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April 09, 2018


Leslie B.

I don't disagree with what your saying, but all we need to do is get someone from Amazon here while the streets are in this condition, and we'll be off their list forever.


We taxpayers wouldn't see any property tax benefit from TIF handouts for at least 25 years after a project is built. That's because the increased property tax value resulting from the improvement on the parcel goes to pay back the bonds. I question what the value of some of these cheaply-built apartments will be after 25 years, when the full property value is supposed to start being paid. It might well be a wash--in other words, due to wear and tear over the course of 25 years by multiple transients, the project may not have much of an assessed valuation. Vinyl windows and plastic doors don't hold up well.

TIFs were intended as a means to stimulate redevelopment in distressed areas of a City where a developer couldn't get conventional financing because of risk. The idea is that if the City helps a developer fix up an abandoned factory, for example, by selling bonds, if the developer puts in a quality retail or housing development, other conventionally-financed developments in the area would follow, and an entire distressed area could be turned around. Ideally, the increased property taxes from conventionally-financed projects mitigates the property tax hit on the TIF parcel. A win-win for everyone.

Used this way, TIFs are a good tool, but, of course, that's not how TIFs are used in Indianapolis. The qualification that an area be "distressed" and not otherwise qualifying for conventional financing is simply ignored, because once developers heard that the City would borrow money to pay for their projects, they all have their hands out for money. They whine and argue about how wonderful their project will be, how it will benefit the City, how it will create jobs. As today's piece points out, where's the proof? How about the Angie's List fiasco? Although it didn't involve a TIF, Angie's List promised 1000 permanent jobs. Now, it's been sold to Home Advisor.

TIFs aren't being used to improve economically-distressed areas at all. They are being used to prop up profits and eliminate risk for developers. Taxpayers bear the risk of failure. After all, why go out and borrow money on your own if you don't have to? Why not take all kinds of risk with other people's money, if there aren't any consequences? Why bother to consider whether there are already too many apartments Downtown, for example, or whether Millennials are opting to purchase starter homes, rather than pay thousands of dollars every month for rent? Why look to the future when planning a project, which you would do with your own money?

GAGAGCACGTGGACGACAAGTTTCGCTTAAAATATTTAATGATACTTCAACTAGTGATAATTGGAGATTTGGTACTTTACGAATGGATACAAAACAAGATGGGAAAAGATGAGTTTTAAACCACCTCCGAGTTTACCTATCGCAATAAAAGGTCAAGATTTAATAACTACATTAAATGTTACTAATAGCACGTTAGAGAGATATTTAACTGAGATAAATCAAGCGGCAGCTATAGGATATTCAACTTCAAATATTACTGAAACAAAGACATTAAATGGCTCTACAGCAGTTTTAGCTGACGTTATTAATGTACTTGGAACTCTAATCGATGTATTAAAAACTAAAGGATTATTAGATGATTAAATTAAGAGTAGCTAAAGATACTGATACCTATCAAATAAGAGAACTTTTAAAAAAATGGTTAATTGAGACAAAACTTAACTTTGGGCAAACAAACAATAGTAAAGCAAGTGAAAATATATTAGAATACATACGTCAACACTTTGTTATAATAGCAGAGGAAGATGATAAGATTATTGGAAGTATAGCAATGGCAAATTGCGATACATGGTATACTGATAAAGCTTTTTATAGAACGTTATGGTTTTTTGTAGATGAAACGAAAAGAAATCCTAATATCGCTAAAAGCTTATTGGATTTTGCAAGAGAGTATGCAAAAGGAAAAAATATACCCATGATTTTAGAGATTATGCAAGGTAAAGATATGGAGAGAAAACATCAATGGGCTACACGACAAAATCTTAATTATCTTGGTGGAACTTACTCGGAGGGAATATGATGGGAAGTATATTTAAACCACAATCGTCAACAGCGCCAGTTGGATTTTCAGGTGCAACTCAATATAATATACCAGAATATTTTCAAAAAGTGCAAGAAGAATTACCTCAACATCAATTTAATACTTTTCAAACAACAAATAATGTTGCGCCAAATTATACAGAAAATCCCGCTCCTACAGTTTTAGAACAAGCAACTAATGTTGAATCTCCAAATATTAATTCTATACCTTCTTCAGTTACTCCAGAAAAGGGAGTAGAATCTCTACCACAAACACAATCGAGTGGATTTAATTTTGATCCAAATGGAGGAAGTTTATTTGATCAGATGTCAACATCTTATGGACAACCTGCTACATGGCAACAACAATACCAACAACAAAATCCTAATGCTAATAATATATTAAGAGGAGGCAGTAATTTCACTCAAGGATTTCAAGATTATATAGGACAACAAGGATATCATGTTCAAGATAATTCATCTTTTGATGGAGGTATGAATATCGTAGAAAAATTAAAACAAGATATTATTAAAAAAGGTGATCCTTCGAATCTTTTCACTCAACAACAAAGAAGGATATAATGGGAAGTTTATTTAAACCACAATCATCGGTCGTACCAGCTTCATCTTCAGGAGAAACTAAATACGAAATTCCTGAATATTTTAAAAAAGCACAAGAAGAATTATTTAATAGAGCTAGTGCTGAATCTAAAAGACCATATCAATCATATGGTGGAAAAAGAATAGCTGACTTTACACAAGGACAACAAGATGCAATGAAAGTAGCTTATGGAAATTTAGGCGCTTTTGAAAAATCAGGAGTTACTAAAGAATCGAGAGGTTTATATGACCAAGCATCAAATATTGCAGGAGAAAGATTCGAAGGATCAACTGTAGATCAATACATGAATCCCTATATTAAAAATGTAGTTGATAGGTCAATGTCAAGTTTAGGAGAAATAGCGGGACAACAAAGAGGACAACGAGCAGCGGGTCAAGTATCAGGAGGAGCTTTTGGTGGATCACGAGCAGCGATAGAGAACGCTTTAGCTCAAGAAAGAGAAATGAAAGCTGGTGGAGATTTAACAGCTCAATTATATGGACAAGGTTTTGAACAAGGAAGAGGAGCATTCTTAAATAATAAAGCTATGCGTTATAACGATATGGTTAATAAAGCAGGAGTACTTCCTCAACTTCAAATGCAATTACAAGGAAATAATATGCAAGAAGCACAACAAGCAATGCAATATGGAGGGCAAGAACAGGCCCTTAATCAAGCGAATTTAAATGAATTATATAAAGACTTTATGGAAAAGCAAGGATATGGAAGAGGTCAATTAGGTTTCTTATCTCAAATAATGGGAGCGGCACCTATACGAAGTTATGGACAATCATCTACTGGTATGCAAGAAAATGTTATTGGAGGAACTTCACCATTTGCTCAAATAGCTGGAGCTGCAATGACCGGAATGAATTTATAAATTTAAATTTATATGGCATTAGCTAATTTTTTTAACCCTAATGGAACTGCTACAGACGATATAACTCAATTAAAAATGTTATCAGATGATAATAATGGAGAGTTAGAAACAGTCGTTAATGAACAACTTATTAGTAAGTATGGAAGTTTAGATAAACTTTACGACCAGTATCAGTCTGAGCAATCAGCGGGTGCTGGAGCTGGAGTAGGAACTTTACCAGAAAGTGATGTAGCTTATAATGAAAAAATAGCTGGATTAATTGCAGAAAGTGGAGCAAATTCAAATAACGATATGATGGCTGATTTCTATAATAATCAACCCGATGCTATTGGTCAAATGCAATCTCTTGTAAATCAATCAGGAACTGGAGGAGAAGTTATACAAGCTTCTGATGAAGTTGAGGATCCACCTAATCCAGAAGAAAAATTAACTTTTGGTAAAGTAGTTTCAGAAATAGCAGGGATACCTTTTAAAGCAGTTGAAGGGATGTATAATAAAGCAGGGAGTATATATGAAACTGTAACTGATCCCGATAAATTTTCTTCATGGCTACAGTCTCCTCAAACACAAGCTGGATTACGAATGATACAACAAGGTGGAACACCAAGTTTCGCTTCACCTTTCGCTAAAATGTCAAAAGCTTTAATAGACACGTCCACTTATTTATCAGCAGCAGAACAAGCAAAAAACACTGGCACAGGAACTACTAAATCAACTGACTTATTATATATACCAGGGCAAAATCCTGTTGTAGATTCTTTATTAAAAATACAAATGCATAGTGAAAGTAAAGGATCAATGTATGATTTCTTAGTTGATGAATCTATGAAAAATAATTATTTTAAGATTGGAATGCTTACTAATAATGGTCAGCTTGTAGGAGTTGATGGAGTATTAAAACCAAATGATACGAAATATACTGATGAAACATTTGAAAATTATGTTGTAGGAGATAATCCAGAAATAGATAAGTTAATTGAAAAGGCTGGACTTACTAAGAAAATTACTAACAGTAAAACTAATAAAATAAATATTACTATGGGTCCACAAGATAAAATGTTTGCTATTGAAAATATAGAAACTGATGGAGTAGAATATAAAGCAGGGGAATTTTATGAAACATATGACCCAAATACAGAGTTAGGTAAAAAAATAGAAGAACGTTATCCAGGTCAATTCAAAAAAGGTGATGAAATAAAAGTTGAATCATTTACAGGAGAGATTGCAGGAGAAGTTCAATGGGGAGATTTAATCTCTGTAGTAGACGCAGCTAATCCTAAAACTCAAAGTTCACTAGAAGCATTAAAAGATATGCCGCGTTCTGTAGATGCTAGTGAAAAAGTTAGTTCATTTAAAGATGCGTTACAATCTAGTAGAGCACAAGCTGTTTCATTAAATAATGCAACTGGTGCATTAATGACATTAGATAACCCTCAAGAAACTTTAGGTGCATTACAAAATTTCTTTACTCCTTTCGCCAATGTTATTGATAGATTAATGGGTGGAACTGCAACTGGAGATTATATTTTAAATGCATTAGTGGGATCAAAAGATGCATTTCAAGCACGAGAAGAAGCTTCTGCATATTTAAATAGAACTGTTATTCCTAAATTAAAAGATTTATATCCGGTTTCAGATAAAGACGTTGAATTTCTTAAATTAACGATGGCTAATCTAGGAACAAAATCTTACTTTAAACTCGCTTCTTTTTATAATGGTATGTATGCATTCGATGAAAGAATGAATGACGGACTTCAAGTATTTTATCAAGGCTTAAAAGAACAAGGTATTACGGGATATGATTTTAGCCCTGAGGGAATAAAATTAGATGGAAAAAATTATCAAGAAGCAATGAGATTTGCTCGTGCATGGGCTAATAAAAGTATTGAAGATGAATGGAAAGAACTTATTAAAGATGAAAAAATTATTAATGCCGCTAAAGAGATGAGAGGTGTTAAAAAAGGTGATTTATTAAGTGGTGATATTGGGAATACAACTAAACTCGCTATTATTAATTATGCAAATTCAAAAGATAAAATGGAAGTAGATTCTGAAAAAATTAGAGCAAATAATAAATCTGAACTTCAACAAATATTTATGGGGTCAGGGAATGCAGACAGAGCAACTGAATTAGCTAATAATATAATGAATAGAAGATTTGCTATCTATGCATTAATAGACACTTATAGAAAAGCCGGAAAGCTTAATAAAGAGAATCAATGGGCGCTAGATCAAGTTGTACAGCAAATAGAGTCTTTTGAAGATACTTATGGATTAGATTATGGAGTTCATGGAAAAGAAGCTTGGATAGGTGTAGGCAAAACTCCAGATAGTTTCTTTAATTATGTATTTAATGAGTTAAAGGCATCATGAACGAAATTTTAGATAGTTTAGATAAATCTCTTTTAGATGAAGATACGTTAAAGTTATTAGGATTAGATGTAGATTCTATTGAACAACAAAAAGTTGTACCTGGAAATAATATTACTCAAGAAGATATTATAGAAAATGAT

In California, where TIFs started in the 1950's the same thing happened. So much property was eventually encumbered with TIFs that schools struggled to even pay utility bills. Because of competition between cities, no mayor had the guts to be the first to say "NO", risking loss of jobs or whatever alleged benefits the developers argued their project would bring, so it took action on the state level to stop the abuse. Gov. Schwartzenegger issued an executive order stopping TIFs, and it was carried over by Gov. Jerry Brown.

After all of the TIF-funded projects are paid off, California property taxpayers will see a huge decrease in their property taxes and improvements in schools. That, in an of itself, will increase property values.

Indianapolis is on the same path. Why can't we learn from the mistakes of others? Why doesn't the local media investigate and question the value of ignoring the criteria for TIF handouts and demand some accountability? Is it because they are all part of the Greater Indianapolis Progress Committee? Is that why the local newspaper and television stations all provide essentially free publicity for all the sports teams and things like the Indianapolis 500, certain restaurants, and new developments and don't report on more serious issues, like the infrastructure crisis and failure of the public schools to educate children?

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